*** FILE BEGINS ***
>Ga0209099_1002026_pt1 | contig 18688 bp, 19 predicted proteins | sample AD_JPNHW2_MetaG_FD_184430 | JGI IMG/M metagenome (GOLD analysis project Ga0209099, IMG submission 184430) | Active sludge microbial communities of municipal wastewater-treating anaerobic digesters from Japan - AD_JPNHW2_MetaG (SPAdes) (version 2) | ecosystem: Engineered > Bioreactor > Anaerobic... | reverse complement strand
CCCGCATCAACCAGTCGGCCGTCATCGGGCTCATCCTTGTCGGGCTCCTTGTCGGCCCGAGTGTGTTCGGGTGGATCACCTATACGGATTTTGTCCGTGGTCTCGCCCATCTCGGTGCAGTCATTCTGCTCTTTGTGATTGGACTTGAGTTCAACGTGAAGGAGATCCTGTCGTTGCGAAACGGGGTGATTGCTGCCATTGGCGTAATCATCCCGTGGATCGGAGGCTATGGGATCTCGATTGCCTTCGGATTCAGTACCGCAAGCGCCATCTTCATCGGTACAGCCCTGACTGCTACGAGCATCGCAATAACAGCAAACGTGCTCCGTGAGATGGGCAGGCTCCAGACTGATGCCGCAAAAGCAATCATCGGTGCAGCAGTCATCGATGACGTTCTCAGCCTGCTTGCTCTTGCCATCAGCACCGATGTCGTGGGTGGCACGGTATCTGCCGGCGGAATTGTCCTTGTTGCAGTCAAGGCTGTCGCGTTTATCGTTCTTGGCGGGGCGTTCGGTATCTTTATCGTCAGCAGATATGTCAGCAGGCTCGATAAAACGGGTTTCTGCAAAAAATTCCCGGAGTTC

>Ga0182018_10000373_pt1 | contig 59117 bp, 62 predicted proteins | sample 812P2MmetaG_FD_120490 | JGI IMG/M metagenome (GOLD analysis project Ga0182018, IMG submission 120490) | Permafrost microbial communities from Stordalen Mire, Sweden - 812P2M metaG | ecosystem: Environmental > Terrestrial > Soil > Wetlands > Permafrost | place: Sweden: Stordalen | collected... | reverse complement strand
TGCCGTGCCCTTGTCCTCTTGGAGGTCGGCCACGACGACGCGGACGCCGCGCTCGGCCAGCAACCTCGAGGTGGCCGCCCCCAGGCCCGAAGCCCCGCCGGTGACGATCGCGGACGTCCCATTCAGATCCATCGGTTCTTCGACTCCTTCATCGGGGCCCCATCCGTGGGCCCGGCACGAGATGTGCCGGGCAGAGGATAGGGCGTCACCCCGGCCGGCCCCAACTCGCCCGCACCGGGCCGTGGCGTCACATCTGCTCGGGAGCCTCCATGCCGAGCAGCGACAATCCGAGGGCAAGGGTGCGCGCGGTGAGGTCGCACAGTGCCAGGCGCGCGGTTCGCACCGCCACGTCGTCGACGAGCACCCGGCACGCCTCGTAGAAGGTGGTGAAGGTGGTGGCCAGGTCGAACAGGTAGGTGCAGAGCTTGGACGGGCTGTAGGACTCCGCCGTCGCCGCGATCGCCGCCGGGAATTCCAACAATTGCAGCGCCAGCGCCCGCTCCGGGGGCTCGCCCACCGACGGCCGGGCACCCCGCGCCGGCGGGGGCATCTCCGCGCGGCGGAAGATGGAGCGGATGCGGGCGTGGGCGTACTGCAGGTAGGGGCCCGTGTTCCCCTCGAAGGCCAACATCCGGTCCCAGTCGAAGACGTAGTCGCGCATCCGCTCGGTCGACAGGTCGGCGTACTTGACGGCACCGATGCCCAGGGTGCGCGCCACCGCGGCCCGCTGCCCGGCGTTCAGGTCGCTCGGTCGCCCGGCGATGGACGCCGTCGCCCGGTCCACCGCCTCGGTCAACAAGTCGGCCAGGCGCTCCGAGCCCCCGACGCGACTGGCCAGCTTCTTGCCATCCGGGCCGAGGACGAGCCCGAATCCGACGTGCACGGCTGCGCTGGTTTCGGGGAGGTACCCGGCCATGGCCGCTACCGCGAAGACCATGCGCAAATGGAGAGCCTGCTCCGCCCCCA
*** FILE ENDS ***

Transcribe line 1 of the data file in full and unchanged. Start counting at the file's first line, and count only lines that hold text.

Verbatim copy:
>Ga0209099_1002026_pt1 | contig 18688 bp, 19 predicted proteins | sample AD_JPNHW2_MetaG_FD_184430 | JGI IMG/M metagenome (GOLD analysis project Ga0209099, IMG submission 184430) | Active sludge microbial communities of municipal wastewater-treating anaerobic digesters from Japan - AD_JPNHW2_MetaG (SPAdes) (version 2) | ecosystem: Engineered > Bioreactor > Anaerobic... | reverse complement strand